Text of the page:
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A typical way of an incandescent bulb to burn out is with a bright blueish flash and often an audible sound and (very rarely) an explosion of the bulb glass.

Wikipedia says the following:

Since a filament breaking in a gas-filled bulb can form an electric arc, which may spread between the terminals and draw very heavy current, intentionally thin lead-in wires or more elaborate protection devices are therefore often used as fuses built into the light bulb.

But it's unclear why an arc would spread and cause very high currents.

Why would it not burn out silently instead?

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TL;DR The electric arc may conduct much higher current than the filament, this is not normal mode of bulb operation so you can see a flash and maybe even have the bulb exploded.

Typical incandescent bulb failure develops while current is flowing through the filament. The filament is a piece of wire about half a meter long coiled such it forms a filament which is about 20 millimeters long. The filament wire is therefore very thin and long and its resistance is relatively high. The filament is attached to the upright supply wires which are not coiled - they are pieces of wire much thicker than that of the filament, their resistance is relatively low.

While the bulb is working current flows through the supply wires and the filament. Filament resistance is what limits the maximum current.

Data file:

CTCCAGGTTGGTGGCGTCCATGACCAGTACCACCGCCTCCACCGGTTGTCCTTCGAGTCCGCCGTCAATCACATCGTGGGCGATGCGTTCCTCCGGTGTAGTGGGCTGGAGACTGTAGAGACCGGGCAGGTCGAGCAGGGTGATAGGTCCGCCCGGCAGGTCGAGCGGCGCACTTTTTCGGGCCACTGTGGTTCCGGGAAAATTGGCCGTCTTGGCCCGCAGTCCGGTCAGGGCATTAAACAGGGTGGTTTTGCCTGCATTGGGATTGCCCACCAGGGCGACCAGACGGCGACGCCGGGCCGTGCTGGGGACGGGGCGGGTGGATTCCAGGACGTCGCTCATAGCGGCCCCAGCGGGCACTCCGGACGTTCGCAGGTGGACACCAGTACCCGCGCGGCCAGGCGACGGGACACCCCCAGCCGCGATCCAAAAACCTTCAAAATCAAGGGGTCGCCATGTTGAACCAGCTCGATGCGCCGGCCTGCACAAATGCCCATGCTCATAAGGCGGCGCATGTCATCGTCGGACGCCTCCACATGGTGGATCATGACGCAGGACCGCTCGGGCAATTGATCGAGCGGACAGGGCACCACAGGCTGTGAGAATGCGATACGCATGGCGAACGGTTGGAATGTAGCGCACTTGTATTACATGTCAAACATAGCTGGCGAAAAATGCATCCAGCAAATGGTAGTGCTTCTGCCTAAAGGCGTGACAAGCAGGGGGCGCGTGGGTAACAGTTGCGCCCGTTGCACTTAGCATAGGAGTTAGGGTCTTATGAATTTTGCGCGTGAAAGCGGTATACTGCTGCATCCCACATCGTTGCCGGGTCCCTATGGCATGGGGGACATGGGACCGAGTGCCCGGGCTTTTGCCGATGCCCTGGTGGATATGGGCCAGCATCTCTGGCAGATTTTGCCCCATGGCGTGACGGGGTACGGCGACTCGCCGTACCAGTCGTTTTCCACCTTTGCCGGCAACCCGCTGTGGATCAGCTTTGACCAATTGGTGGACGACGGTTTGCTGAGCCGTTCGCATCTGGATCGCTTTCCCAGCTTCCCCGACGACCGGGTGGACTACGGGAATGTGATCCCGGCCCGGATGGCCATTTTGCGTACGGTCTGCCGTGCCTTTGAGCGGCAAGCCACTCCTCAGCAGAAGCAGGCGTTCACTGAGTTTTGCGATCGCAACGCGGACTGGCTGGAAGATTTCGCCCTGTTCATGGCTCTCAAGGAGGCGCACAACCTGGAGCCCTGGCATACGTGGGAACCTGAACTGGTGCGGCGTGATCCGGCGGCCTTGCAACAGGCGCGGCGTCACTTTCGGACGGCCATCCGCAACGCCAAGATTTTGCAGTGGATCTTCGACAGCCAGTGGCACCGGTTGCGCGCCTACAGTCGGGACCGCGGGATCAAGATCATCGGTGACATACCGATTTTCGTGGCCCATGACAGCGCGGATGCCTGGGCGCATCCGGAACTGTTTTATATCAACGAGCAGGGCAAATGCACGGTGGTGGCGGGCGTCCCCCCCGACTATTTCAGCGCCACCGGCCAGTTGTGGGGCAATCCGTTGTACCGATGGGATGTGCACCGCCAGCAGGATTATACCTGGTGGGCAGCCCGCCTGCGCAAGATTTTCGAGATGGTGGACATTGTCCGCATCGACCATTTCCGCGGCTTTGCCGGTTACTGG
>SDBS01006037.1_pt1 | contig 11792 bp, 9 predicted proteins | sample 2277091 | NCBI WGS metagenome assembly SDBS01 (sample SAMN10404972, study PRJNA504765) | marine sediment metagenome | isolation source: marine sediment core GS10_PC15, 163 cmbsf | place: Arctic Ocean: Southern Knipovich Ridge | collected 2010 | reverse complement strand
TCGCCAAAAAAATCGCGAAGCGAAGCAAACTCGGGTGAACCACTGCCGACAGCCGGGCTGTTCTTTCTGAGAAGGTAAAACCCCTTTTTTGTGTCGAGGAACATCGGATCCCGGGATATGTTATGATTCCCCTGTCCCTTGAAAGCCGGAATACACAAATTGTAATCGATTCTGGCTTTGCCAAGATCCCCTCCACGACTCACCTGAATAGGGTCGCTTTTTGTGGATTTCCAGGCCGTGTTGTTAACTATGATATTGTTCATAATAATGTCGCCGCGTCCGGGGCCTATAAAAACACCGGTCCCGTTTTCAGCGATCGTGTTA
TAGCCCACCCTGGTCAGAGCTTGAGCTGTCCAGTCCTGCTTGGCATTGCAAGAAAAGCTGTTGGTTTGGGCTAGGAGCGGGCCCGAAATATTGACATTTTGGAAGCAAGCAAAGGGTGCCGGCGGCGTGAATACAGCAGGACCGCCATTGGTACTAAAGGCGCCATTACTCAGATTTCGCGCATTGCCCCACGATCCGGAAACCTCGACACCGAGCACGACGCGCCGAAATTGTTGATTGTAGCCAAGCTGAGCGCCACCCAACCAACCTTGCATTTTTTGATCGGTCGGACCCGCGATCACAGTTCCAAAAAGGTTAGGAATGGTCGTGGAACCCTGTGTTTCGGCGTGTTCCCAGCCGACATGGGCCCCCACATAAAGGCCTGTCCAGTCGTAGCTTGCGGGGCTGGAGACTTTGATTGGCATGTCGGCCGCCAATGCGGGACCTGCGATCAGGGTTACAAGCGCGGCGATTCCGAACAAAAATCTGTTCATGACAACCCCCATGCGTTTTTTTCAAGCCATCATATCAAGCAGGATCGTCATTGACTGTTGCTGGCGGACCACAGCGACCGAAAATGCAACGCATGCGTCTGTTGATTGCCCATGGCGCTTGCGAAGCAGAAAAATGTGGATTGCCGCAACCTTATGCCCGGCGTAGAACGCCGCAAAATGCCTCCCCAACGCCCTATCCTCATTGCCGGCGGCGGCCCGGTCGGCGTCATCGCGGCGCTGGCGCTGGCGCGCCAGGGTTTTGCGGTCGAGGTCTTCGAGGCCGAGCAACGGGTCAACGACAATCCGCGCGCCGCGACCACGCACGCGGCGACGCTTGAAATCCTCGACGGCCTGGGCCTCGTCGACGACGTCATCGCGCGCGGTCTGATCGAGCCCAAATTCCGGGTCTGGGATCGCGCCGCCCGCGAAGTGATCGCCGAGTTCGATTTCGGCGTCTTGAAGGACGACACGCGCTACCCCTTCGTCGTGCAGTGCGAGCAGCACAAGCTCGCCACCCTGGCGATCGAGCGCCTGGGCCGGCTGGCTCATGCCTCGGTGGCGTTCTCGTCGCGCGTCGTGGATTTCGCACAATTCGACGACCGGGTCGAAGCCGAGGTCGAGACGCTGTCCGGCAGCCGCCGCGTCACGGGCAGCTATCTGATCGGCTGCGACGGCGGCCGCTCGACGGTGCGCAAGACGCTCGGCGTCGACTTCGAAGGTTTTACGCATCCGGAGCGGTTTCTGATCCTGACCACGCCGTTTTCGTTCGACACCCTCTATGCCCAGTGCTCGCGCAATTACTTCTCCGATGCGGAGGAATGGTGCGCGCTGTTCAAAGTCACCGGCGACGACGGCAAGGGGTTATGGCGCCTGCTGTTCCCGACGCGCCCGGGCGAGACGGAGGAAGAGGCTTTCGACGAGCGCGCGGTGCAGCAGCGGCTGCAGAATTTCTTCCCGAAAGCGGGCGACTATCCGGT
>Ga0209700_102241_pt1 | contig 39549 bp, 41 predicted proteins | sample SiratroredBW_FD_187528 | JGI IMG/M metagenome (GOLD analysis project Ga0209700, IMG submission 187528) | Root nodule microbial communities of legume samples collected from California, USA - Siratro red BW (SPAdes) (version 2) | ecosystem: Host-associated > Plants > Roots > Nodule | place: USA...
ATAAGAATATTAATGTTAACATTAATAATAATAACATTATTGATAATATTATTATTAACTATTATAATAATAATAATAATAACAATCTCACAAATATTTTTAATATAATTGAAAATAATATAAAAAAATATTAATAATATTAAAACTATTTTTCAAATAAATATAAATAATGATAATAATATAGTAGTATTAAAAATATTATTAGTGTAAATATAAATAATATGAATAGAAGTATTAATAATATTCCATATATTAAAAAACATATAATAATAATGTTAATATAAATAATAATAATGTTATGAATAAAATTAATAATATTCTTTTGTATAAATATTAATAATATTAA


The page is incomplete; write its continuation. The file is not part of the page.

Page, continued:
If the filament breaks while current is flowing through it then this situation is identical to starting an arc with electric arc welder. The filament breaks while current is flowing though it, its ends move from one another and chances are an electric arc starts.

While the filament was intact the maximum current was initially limited by the filament resistance and there was no way for the current to flow other than through the entire length of the filament. If an electric arc starts then this limitation is no longer true - current can flow through the ionized gas and the length the arc can span is limited by the power supply voltage. This allows the arc ends to travel from the broken filament ends to the supply wires and no longer limit its current by the filament resistance. Once the arc starts it ionizes the surrounding gas and so that gas can conduct current too which allows for much higher currents than the one initially flowing through the thin filament. The current is now limited by the supply wires resistance.

This causes rather intensive arc which produces a bright flash and sometimes makes the bulb explode.

This is why you need a fuse inside the light bulb (near the socket). If arc develops then current through the fuse gets much higher and the fuse is melted and then the circuit is broken and the arc stops. If the fuse fails to melt fast enough you may have a circuit breaker tripped.